To date, Burr, the chairman of the Senate Intelligence Committee, has appeared uninterested in investigating the Russia situation. After agreeing to the scope of its investigation, his committee twiddled its thumbs for months, declining to hire staffers or conduct interviews or subpoena documents. According to Michael Isikoff, an investigative reporter with Yahoo! News, as of late April the committee also hadn’t “requested potentially crucial evidence—such as the emails, memos and phone records of the Trump campaign—in part because the panel’s chairman, Sen. Richard Burr, R-N.C., has so far failed to respond to requests from the panel’s Democrats to sign letters doing so, the sources said.”

After Trump fired Comey, however, Burr issued a statement expressing concern with this turn of events:
I am troubled by the timing and reasoning of Director Comey’s termination. I have found Director Comey to be a public servant of the highest order, and his dismissal further confuses an already difficult investigation by the Committee.
He wasn’t the only Republican to be troubled. Senator John McCain said he was disappointed. Senator Bob Corker said the timing “raises questions.” Senator Ben Sasse said the “timing of this firing is very troubling.” On Twitter, Senator Jeff Flake said he “spent the last several hours trying to find an acceptable rationale for the timing of Comey's firing. I just can't do it."

U.S. Representative Justin Amash, a conservative from Michigan, went further.
Not surprisingly, Democrats have gone further still, calling for not just an independent commission but the appointment of a special prosecutor. Also not surprisingly, Senate Majority Leader Mitch McConnell doesn’t care for either option: "Today we'll no doubt hear calls for a new investigation, which could only serve to impede the current work being done," McConnell said this morning.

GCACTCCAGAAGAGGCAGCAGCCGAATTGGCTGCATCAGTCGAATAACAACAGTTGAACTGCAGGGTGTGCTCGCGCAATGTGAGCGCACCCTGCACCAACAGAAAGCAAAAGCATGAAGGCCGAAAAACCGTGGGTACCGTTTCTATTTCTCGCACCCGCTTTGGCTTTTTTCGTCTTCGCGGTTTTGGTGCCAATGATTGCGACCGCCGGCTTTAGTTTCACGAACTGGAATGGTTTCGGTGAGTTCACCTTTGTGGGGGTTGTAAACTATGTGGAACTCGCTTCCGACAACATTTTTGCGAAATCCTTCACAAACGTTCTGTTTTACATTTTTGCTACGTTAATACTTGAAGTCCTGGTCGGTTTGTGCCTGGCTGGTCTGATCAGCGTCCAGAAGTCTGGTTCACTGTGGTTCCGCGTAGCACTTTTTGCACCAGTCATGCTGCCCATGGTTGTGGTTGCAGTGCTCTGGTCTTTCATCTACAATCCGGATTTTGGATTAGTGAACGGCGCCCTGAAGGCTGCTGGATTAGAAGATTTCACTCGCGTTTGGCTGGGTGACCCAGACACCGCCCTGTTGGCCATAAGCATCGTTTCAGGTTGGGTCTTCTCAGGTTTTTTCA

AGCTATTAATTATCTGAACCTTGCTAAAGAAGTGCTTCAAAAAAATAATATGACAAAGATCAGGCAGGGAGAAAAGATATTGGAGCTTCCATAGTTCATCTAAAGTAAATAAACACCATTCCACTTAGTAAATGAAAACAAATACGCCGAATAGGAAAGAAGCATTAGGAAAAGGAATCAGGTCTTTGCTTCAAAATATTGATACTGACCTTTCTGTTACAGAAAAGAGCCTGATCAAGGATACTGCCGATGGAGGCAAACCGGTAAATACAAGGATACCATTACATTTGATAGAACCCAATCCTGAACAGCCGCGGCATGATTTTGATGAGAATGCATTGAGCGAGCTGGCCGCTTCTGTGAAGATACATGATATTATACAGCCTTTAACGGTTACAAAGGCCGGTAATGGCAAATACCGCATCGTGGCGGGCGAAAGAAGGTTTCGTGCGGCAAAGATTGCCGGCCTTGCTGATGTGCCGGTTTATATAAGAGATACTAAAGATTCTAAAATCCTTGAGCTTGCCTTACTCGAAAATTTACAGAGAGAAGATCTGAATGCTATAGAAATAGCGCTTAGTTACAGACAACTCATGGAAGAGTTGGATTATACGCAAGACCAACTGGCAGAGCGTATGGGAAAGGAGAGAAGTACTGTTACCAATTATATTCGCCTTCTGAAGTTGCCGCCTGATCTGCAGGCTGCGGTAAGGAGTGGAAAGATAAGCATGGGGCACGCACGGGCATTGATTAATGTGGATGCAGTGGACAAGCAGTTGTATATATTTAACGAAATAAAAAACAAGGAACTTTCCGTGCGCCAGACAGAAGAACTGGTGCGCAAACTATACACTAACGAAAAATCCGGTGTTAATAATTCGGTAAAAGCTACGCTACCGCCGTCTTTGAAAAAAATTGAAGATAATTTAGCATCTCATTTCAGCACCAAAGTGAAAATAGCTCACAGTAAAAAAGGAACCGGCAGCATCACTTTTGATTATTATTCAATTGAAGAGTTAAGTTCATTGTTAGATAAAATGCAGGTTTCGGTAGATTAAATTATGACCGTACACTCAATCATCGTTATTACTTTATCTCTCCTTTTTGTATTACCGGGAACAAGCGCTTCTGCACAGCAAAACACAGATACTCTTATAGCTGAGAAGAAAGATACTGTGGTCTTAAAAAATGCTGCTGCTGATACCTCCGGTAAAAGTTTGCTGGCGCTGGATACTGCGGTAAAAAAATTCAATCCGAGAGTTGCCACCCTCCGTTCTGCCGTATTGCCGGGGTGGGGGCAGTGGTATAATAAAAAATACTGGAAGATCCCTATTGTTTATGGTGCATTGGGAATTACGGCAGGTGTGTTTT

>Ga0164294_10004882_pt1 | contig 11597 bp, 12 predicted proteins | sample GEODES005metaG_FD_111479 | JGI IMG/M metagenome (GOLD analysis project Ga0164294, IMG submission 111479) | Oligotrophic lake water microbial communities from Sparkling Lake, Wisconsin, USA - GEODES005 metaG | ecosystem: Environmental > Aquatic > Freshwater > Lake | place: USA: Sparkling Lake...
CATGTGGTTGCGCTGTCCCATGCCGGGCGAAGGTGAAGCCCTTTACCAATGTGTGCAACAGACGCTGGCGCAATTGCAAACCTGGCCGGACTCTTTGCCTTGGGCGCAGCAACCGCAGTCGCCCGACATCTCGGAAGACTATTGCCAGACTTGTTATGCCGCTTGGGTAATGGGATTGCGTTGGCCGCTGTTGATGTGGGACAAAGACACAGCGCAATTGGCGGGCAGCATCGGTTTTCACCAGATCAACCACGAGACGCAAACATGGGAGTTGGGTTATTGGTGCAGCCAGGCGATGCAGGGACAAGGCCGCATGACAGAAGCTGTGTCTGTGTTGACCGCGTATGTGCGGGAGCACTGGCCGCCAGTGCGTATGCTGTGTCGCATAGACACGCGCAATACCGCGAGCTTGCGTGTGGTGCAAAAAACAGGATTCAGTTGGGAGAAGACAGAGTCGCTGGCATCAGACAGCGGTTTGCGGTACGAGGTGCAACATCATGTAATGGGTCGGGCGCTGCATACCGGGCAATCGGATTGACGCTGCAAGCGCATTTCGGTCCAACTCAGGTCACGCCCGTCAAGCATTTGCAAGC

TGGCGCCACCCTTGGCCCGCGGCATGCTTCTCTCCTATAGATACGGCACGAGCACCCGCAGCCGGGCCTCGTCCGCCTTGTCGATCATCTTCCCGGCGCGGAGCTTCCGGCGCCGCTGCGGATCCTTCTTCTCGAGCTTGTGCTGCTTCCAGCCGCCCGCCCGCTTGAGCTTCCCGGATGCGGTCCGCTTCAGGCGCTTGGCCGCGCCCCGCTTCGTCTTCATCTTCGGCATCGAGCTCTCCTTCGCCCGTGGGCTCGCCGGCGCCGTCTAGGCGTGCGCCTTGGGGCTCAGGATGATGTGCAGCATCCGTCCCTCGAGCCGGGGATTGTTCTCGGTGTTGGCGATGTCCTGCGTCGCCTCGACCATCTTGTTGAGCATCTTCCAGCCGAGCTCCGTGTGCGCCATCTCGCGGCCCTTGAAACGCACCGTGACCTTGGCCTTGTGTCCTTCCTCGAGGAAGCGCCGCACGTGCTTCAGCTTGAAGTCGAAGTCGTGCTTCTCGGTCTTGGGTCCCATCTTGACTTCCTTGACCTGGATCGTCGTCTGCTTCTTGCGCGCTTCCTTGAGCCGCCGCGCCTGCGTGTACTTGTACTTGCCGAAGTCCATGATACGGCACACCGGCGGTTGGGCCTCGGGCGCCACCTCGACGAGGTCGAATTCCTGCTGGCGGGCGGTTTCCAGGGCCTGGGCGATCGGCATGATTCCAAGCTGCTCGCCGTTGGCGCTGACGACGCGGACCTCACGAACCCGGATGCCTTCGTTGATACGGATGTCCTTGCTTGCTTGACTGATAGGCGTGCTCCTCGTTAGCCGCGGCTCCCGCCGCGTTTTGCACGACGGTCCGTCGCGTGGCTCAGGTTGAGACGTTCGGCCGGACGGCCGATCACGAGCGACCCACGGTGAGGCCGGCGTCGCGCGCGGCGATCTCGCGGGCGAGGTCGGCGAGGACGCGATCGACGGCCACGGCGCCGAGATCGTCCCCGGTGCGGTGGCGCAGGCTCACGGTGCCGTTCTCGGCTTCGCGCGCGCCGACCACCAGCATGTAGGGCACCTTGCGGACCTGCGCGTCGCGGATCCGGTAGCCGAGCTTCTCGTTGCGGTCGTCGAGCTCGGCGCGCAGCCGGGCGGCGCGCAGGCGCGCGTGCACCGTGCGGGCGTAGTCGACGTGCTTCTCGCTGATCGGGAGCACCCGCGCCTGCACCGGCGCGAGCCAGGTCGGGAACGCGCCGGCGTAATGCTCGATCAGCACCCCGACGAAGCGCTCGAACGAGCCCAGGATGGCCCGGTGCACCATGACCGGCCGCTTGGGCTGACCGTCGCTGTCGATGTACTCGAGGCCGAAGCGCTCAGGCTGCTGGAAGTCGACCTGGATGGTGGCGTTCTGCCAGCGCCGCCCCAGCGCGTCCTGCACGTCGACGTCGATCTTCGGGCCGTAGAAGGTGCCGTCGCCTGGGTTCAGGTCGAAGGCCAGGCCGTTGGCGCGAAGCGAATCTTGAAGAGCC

Never mind that the word work in McConnell’s dismissive statement should probably be in air quotes, given what we know of Burr’s plodding pace. The bigger problem is that those investigating the president’s men aren’t up to the task—either because of their fealty to the president or because they’re too worried about the damage their party will incur should something scandalous emerge.

And now Trump will appoint the guy who will lead the investigation into Trump—and only the U.S. Senate, which will vote to confirm the new director, and specifically Republicans in the U.S. Senate, can stop him from tapping a lackey who will do his bidding and derail this Russia inquiry once and for all. That’s plainly what Trump wants: whether there was collusion or not, no matter how far any wrongdoing went up the campaign’s food chain, he quite clearly wants this thing off the front page, not dragging on into the summer or the fall.

So now we’ll see who the patriots are, who cares more about their country than party, who will stand up for what it so evidently right in a moment of constitutional crisis. Senators’ furrowed brows and words of concern—whether from Burr or McCain or anyone else—matter little if they ultimately roll over and acquiesce to the president’s will.

History is watching.

And history is watching Richard Burr. As the head of the intelligence committee and one of Trump’s political allies, Burr is something of a fulcrum, or maybe the snowball rolling downhill. If he lends his voice to the cause of integrity, to the calls for an independent commission or a special counsel, if he declares that Trump’s Department of Justice and his handpicked FBI director cannot be entrusted to handle this matter of this gravity, other “troubled” Republicans will follow his lead.

We need—we deserve—a thorough, independent investigation worthy of our nation, whether it leads to impeachment or nowhere at all. Trump has shown that his administration is inherently incapable of providing that. And so the matter needs to be taken out of Trump’s hands. Anything less is a dereliction of duty and an affront to the Constitution.

As Archibald Cox said in 1973, “Whether ours shall continue to be a government of laws and not of men is now for Congress and ultimately the American people.”

Congress answered that call four decades ago. Will this Congress do so in 2017?

History is watching, Senator Burr.